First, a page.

WhatsApp: Scapegoat for London’s security lapses

British Home Secretary Amber Rudd Sunday, March 26, attacked WhatsApp for refusing intelligence services and police access to its encrypted messaging service, used by Khalid Masood three minutes before his terrorist rampage in London last Wednesday. She presented this opacity as an impediment to the investigation into his deadly attack and to the prevention of terror in general 

Khalid Masood was shot dead after killing four people including a policeman when he rammed his car into pedestrians on Westminster Bridge and then tried to force his way into parliament. Referring to his use of WhatsApp’s End-to-End encryption service to communicate with an unknown person minutes before the attack, Rudd said “We need to make sure that organizations like WhatsApp – and there are plenty of others like that – don’t provide a secret place for terrorists to communicate with each other.”

This argument does not really hold water, debkafile’s cyber experts and security sources explain.

1. Western intelligence agencies – certainly the US, British, Canadian, Australian and New Zealand members of the “Five Eyes” – have found ways of hacking into the “inaccessible” encrypted messages carried by such services as WhatsApp and Skype. After the 2015 attack in San Bernardino, California, the FBI, when denied the passcode for an iPhone used by one of the perpetrators, found another way to get into the phone.

2.  If the British MI5 domestic intelligence agency knows when Masood posted his message and its length, his cell phone must be in their hands and in working order. “Communication research” and “communication mapping” can therefore be performed to obtain the addresses he called, how frequently and his location when he made the calls. Even if all is messages can’t be fully recovered from the cell phone, the information can be extracted from the operator.

The important Islamist terrorist organizations, especially ISIS, are tech-savvy enough to be aware that the British Home Secretary’s arguments against WhatsApp were made of whole cloth. They will be happy to deduce that she was attempting to cover up the major flaws in her government’s counterterrorism setup that came to light in the Westminster attack. This impression was reinforced by Metropolitan Police Deputy Assistant Commissioner Neil Basu when he said it may never be possible to fully determine Masood’s motives.

ISIS, which claimed the attack by its “soldier,” will also conclude from the comments by the Home Minister and the police chief that the British authorities are at a loss for any leads to the terrorist’s connections, accomplices, support system or a network, which may be secretly preparing the next attack.

Sunday night, a 30-year old man was arrested in Birmingham, Masood’s last place of residence, on suspicion of “preparation of terrorist acts.” He is one of two men in custody, the 12th to be arrested in connection with the investigation after nine others were released.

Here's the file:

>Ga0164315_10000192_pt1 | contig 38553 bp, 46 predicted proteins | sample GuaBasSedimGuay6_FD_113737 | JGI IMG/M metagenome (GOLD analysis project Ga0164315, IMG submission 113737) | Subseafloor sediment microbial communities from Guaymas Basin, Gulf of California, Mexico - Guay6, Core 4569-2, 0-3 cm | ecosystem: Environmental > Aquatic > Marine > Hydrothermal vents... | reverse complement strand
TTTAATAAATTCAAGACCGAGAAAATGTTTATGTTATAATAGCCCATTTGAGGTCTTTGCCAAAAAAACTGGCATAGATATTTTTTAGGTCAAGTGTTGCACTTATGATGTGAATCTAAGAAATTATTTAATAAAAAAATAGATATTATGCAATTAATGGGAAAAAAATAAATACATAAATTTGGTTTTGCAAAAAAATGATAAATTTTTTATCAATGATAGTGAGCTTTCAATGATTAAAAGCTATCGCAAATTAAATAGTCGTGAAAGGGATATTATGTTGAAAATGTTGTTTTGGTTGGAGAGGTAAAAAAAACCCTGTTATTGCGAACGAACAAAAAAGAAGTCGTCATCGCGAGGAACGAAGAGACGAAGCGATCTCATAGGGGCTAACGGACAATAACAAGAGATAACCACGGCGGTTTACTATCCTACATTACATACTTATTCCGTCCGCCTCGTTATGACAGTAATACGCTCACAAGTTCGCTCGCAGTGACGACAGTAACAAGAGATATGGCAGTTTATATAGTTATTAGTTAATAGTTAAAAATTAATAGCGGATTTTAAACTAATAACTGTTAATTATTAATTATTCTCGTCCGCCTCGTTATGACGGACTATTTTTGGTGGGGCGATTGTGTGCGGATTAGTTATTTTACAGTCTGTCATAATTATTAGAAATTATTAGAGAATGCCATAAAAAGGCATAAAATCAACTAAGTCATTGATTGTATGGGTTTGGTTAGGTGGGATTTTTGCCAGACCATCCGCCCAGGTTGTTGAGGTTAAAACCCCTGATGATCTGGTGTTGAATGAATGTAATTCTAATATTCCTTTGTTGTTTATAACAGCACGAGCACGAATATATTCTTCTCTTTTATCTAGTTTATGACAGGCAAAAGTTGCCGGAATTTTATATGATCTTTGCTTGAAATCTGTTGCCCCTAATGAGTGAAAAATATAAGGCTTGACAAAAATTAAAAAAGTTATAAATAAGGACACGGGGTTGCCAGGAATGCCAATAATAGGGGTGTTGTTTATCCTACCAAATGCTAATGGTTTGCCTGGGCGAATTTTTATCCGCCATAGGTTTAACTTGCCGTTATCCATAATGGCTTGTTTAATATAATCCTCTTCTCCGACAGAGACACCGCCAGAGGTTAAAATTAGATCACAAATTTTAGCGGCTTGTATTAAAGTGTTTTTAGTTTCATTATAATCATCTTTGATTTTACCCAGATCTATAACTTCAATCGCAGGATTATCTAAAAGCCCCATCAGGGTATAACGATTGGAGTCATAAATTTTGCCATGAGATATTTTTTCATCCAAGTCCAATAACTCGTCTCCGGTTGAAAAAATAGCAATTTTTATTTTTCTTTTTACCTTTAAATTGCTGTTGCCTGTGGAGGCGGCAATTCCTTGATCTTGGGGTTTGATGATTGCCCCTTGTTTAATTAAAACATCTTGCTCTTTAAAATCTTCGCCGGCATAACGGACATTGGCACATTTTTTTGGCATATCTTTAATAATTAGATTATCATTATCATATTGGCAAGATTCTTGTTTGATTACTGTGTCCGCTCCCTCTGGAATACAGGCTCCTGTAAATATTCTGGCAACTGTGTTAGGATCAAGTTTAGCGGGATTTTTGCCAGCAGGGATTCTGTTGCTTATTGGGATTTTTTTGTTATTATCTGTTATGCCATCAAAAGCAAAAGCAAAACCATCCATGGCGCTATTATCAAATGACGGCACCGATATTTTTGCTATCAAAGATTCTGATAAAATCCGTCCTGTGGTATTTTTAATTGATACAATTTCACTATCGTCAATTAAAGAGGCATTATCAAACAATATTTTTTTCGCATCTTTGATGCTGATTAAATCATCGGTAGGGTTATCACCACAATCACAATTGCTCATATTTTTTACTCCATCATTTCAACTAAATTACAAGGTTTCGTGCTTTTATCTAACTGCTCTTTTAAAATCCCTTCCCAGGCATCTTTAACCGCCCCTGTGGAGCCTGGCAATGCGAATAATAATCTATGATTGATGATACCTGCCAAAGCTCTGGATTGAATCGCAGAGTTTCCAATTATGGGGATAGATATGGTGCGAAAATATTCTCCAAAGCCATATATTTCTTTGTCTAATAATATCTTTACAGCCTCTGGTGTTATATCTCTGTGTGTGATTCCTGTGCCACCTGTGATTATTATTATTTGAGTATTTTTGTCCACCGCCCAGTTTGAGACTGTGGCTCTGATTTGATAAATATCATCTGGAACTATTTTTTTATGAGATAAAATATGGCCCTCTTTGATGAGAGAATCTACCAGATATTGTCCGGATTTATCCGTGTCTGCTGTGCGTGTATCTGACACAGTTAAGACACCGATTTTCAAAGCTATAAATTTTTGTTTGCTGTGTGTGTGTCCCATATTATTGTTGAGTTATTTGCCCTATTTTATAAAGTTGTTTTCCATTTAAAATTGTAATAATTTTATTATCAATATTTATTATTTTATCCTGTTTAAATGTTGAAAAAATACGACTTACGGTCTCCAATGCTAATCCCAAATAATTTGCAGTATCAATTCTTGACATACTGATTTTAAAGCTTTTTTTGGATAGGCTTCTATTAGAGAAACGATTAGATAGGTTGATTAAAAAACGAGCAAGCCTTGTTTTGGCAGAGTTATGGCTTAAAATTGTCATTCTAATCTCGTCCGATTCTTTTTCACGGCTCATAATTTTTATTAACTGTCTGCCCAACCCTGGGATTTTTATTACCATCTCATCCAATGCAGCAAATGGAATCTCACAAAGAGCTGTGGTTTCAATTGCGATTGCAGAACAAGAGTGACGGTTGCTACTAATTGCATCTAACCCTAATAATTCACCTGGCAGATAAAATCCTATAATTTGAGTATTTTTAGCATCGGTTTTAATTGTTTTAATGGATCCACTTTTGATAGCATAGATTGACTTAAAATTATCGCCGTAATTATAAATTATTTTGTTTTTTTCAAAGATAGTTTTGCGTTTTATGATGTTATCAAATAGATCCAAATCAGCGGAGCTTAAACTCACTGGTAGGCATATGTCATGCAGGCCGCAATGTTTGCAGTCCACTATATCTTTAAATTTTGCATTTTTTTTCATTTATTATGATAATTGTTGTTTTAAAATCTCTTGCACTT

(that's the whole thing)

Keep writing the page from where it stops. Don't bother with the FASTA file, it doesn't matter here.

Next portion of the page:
Regarding the overall battle against Islamist terror, a major obstacle is the failure of Western intelligence agencies to set up technological, organizational, commercial or even “patriotic” working relationships with the Internet majors, such Google, Microsoft and Facebook (which also owns WhatsApp).

During the Obama presidency, the two groups drew further apart, especially after WikiLeaks exposed the extent to which such US agencies as NSA intruded on individual privacy, or planted malware in exported US-made servers as secret monitors on a global scale.

The complaints of “inaccessible” services are irrelevant and outdated in an era marked by the explosion of universally accessible information and the advantages it offers hostile terrorist organizations against counterintelligence agencies. It is vitally important for those agencies to catch up with the high-tech giants’ capabilities and for governments to adjust regulations for making it worth while for those giants to play ball whether for patriotic motives or financial gain, and establish relations of trust.

As for the security shortcomings exposed by the Westminster attack, five are the most glaring:

1.  UK intelligence and security services had no advance warning.

2.  The entire area around Parliament and Downing Street lacked basic security protection and presented terrorists with several soft targets. This part of London is the location of impressive national monuments and unique landmarks that draw millions of visitors as well as housing a foremost international financial center. Its lack of security is hard to comprehend.

3.  A gate for vehicles to the parliament building was left open and undefended for a time during the deadly attack.

4. The security detail responsible for Prime Minister Theresa May appears on video to have lost its cool over getting her into the right car after bundling her out of the House to the car park.

5. The River Thames bridges, which are major transport conduits in central London, are completely unguarded.

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